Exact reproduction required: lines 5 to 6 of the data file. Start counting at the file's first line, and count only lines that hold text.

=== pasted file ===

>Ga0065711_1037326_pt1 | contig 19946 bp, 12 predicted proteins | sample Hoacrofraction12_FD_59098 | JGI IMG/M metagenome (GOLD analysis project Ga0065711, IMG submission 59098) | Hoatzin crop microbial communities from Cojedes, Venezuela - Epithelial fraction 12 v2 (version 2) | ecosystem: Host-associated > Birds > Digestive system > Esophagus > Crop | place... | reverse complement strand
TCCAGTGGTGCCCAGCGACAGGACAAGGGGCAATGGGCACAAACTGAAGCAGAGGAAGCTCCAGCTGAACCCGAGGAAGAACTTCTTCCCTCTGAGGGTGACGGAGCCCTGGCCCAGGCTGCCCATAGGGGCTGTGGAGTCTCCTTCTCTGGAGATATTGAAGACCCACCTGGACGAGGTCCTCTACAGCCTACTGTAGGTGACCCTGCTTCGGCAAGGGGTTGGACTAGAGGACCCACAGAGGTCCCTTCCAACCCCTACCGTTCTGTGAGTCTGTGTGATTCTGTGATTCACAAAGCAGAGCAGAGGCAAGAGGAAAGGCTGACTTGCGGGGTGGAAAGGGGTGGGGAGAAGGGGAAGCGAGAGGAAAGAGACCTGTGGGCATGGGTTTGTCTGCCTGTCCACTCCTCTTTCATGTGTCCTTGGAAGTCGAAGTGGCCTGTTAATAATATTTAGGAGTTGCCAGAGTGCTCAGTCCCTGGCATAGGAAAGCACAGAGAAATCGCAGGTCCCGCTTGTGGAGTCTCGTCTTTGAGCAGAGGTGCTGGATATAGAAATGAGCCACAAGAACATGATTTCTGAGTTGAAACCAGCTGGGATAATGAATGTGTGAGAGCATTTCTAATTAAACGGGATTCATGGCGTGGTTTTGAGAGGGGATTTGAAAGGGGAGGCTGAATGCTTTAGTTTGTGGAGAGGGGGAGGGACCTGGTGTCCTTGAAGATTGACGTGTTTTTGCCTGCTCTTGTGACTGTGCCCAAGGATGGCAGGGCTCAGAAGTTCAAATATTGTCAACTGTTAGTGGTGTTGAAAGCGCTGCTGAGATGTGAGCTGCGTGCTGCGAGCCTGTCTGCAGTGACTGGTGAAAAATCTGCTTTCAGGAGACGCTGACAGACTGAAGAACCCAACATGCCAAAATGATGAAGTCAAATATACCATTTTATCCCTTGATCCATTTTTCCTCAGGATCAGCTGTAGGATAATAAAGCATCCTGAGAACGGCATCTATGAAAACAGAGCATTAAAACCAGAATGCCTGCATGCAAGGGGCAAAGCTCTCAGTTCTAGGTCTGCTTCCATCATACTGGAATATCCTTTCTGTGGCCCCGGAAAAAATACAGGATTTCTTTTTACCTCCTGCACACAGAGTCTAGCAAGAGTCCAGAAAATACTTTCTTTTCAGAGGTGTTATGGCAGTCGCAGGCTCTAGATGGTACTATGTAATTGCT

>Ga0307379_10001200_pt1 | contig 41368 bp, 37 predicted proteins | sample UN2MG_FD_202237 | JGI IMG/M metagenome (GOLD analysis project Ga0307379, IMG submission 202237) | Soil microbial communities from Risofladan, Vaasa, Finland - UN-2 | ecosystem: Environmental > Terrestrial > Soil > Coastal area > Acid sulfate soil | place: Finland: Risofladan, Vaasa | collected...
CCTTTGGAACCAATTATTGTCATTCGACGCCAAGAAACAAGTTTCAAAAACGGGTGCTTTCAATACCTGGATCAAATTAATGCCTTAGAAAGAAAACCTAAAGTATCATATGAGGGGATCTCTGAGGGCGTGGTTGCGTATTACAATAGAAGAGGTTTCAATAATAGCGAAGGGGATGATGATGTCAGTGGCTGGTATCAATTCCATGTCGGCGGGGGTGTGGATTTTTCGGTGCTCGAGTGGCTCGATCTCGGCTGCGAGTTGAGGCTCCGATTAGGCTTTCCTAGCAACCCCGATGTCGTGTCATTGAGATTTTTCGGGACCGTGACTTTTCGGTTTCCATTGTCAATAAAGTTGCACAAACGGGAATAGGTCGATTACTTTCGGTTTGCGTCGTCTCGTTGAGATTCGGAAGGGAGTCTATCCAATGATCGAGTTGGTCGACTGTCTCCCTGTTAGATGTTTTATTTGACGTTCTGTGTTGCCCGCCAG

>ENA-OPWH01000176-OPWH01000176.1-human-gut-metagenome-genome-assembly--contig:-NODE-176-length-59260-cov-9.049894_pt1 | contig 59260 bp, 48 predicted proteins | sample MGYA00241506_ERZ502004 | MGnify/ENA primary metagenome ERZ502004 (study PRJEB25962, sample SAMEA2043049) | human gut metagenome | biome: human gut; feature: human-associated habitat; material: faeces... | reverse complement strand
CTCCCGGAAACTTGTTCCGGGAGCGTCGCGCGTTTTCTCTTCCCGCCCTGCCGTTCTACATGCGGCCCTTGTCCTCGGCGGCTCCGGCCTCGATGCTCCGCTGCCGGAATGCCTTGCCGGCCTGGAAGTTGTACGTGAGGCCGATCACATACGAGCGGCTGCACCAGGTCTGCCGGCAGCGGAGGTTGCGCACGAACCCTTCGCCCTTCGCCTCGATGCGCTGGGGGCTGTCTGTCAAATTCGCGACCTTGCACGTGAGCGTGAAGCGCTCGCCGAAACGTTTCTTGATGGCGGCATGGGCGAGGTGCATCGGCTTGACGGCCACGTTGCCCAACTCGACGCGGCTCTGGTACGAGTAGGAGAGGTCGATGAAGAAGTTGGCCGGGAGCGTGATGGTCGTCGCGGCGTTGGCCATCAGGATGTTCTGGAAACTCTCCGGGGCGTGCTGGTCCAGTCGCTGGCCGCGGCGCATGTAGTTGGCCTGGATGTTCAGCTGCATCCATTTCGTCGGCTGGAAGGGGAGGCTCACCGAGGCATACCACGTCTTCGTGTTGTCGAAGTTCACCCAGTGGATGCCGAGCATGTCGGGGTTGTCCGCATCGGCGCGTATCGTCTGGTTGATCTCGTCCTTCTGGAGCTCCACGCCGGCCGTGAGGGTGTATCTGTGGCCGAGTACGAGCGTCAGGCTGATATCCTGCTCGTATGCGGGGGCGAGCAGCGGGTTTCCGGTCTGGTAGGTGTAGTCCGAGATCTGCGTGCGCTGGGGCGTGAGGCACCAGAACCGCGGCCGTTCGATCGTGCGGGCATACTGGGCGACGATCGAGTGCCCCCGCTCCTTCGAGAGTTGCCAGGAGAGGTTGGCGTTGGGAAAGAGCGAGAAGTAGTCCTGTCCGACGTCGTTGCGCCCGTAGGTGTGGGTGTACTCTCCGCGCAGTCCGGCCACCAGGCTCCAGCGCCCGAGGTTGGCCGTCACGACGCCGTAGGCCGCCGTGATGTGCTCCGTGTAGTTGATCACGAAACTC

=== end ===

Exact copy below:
>ENA-OPWH01000176-OPWH01000176.1-human-gut-metagenome-genome-assembly--contig:-NODE-176-length-59260-cov-9.049894_pt1 | contig 59260 bp, 48 predicted proteins | sample MGYA00241506_ERZ502004 | MGnify/ENA primary metagenome ERZ502004 (study PRJEB25962, sample SAMEA2043049) | human gut metagenome | biome: human gut; feature: human-associated habitat; material: faeces... | reverse complement strand
CTCCCGGAAACTTGTTCCGGGAGCGTCGCGCGTTTTCTCTTCCCGCCCTGCCGTTCTACATGCGGCCCTTGTCCTCGGCGGCTCCGGCCTCGATGCTCCGCTGCCGGAATGCCTTGCCGGCCTGGAAGTTGTACGTGAGGCCGATCACATACGAGCGGCTGCACCAGGTCTGCCGGCAGCGGAGGTTGCGCACGAACCCTTCGCCCTTCGCCTCGATGCGCTGGGGGCTGTCTGTCAAATTCGCGACCTTGCACGTGAGCGTGAAGCGCTCGCCGAAACGTTTCTTGATGGCGGCATGGGCGAGGTGCATCGGCTTGACGGCCACGTTGCCCAACTCGACGCGGCTCTGGTACGAGTAGGAGAGGTCGATGAAGAAGTTGGCCGGGAGCGTGATGGTCGTCGCGGCGTTGGCCATCAGGATGTTCTGGAAACTCTCCGGGGCGTGCTGGTCCAGTCGCTGGCCGCGGCGCATGTAGTTGGCCTGGATGTTCAGCTGCATCCATTTCGTCGGCTGGAAGGGGAGGCTCACCGAGGCATACCACGTCTTCGTGTTGTCGAAGTTCACCCAGTGGATGCCGAGCATGTCGGGGTTGTCCGCATCGGCGCGTATCGTCTGGTTGATCTCGTCCTTCTGGAGCTCCACGCCGGCCGTGAGGGTGTATCTGTGGCCGAGTACGAGCGTCAGGCTGATATCCTGCTCGTATGCGGGGGCGAGCAGCGGGTTTCCGGTCTGGTAGGTGTAGTCCGAGATCTGCGTGCGCTGGGGCGTGAGGCACCAGAACCGCGGCCGTTCGATCGTGCGGGCATACTGGGCGACGATCGAGTGCCCCCGCTCCTTCGAGAGTTGCCAGGAGAGGTTGGCGTTGGGAAAGAGCGAGAAGTAGTCCTGTCCGACGTCGTTGCGCCCGTAGGTGTGGGTGTACTCTCCGCGCAGTCCGGCCACCAGGCTCCAGCGCCCGAGGTTGGCCGTCACGACGCCGTAGGCCGCCGTGATGTGCTCCGTGTAGTTGATCACGAAACTC